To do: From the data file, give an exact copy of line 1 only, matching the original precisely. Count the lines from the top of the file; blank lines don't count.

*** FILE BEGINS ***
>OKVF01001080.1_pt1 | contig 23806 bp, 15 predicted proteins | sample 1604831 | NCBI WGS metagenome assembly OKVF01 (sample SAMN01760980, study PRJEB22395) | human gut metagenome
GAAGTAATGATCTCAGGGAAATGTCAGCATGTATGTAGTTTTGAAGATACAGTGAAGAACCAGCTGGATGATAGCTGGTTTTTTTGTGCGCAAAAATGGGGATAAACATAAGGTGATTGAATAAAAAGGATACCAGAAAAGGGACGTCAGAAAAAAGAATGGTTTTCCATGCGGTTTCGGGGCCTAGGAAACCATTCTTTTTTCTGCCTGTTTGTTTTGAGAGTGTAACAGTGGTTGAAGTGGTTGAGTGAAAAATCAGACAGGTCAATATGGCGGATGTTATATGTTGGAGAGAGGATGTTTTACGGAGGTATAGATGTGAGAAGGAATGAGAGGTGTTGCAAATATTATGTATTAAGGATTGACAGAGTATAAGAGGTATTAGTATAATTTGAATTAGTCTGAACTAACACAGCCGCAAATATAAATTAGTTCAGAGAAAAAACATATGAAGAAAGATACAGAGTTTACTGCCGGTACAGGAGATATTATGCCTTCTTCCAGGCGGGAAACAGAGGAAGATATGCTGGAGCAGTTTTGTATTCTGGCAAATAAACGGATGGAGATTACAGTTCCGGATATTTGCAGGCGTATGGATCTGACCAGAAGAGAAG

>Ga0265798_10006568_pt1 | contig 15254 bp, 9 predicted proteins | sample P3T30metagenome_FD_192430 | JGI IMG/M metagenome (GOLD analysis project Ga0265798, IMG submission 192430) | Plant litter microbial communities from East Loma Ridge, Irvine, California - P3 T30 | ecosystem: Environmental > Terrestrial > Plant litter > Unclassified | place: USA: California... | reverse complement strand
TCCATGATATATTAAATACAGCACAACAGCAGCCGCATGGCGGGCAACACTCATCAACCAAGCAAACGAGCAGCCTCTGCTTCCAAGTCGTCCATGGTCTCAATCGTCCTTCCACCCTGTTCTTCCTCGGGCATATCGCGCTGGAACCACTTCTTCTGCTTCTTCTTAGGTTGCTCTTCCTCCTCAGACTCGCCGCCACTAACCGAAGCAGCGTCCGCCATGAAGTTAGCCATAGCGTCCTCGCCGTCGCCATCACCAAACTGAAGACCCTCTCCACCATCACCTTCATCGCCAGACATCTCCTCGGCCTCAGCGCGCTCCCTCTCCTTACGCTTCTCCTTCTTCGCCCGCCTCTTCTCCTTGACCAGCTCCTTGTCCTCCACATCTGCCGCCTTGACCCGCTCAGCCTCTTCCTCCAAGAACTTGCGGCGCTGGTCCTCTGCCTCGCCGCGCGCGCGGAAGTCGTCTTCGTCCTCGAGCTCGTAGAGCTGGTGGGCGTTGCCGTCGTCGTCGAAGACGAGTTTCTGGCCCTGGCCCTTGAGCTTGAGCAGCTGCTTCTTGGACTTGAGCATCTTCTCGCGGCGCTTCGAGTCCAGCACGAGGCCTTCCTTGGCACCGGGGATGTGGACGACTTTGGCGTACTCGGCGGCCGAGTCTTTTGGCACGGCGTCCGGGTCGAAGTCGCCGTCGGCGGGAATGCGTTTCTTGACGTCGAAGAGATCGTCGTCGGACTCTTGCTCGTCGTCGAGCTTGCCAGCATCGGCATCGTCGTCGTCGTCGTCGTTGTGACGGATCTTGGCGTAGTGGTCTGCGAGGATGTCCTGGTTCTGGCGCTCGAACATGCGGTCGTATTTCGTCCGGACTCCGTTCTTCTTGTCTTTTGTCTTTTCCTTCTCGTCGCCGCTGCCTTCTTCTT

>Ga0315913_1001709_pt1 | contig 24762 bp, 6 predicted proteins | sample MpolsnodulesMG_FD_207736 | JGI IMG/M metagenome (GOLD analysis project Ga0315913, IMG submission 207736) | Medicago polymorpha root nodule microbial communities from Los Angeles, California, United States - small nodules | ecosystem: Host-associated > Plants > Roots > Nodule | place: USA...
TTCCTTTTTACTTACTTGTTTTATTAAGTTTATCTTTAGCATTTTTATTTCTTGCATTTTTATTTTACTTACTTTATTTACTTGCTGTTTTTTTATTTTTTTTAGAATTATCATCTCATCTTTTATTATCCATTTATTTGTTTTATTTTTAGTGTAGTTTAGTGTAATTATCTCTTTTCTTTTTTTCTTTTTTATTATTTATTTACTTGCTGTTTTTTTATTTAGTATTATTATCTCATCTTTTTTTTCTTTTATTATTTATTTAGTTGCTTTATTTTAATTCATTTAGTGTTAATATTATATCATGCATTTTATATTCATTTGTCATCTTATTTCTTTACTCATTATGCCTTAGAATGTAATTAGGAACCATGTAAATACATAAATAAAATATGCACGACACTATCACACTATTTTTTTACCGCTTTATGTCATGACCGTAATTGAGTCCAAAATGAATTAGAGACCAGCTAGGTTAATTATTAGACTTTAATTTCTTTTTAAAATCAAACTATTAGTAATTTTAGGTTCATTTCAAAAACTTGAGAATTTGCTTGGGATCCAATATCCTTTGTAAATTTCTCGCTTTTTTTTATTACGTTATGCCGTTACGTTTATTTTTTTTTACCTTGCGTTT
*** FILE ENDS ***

>OKVF01001080.1_pt1 | contig 23806 bp, 15 predicted proteins | sample 1604831 | NCBI WGS metagenome assembly OKVF01 (sample SAMN01760980, study PRJEB22395) | human gut metagenome